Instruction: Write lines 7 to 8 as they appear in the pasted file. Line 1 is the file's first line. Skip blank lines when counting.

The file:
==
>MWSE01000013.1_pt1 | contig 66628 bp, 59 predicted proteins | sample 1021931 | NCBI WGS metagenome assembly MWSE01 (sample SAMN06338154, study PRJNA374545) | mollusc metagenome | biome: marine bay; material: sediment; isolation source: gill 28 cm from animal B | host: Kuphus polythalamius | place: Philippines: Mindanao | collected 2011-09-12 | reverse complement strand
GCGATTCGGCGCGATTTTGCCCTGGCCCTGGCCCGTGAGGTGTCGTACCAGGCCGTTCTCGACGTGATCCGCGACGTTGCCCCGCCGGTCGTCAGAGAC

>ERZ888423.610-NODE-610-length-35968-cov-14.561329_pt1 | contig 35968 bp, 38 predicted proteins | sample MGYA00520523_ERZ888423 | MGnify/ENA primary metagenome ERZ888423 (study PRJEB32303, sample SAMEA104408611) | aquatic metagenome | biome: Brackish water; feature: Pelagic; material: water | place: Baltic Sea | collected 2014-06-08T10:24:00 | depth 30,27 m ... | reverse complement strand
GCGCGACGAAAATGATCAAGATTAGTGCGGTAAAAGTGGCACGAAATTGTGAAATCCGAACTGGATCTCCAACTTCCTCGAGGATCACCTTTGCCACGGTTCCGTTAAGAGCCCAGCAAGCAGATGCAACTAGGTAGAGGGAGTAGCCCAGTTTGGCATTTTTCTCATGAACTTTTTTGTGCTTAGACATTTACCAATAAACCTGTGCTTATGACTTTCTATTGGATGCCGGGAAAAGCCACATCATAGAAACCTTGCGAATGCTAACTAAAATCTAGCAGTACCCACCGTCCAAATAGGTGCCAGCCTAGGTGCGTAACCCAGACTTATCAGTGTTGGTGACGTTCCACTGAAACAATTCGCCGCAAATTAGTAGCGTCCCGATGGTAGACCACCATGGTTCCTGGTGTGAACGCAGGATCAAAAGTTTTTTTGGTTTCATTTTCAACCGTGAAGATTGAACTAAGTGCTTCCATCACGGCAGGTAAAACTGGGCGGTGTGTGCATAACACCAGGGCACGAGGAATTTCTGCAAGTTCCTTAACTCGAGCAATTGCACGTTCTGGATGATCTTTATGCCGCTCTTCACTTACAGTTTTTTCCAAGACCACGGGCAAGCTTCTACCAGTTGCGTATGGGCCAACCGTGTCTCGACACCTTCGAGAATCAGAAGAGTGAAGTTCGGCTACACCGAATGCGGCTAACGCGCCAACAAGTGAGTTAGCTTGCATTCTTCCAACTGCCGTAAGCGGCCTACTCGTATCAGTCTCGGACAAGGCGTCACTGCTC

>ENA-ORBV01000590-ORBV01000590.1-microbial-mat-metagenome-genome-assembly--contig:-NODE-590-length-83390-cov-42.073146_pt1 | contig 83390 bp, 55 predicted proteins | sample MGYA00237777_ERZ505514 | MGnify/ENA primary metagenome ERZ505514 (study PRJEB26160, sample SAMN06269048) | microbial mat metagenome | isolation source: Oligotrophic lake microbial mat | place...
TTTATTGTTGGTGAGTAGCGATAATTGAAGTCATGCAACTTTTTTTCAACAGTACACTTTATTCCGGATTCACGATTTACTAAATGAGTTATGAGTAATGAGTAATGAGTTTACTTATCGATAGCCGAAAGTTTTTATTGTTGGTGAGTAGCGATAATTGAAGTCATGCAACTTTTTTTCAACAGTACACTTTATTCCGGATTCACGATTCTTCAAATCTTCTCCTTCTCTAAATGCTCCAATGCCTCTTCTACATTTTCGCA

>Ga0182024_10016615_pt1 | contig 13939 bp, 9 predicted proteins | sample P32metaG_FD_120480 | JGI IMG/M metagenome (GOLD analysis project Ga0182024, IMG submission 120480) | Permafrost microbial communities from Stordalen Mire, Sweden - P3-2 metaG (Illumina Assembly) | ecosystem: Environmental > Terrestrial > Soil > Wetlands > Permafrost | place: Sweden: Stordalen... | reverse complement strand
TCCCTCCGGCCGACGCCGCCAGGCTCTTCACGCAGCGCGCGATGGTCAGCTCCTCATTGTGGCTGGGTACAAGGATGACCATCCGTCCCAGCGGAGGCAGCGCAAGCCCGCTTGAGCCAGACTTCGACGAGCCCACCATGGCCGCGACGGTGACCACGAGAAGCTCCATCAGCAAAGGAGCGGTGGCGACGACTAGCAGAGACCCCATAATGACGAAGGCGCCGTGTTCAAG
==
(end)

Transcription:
>Ga0182024_10016615_pt1 | contig 13939 bp, 9 predicted proteins | sample P32metaG_FD_120480 | JGI IMG/M metagenome (GOLD analysis project Ga0182024, IMG submission 120480) | Permafrost microbial communities from Stordalen Mire, Sweden - P3-2 metaG (Illumina Assembly) | ecosystem: Environmental > Terrestrial > Soil > Wetlands > Permafrost | place: Sweden: Stordalen... | reverse complement strand
TCCCTCCGGCCGACGCCGCCAGGCTCTTCACGCAGCGCGCGATGGTCAGCTCCTCATTGTGGCTGGGTACAAGGATGACCATCCGTCCCAGCGGAGGCAGCGCAAGCCCGCTTGAGCCAGACTTCGACGAGCCCACCATGGCCGCGACGGTGACCACGAGAAGCTCCATCAGCAAAGGAGCGGTGGCGACGACTAGCAGAGACCCCATAATGACGAAGGCGCCGTGTTCAAG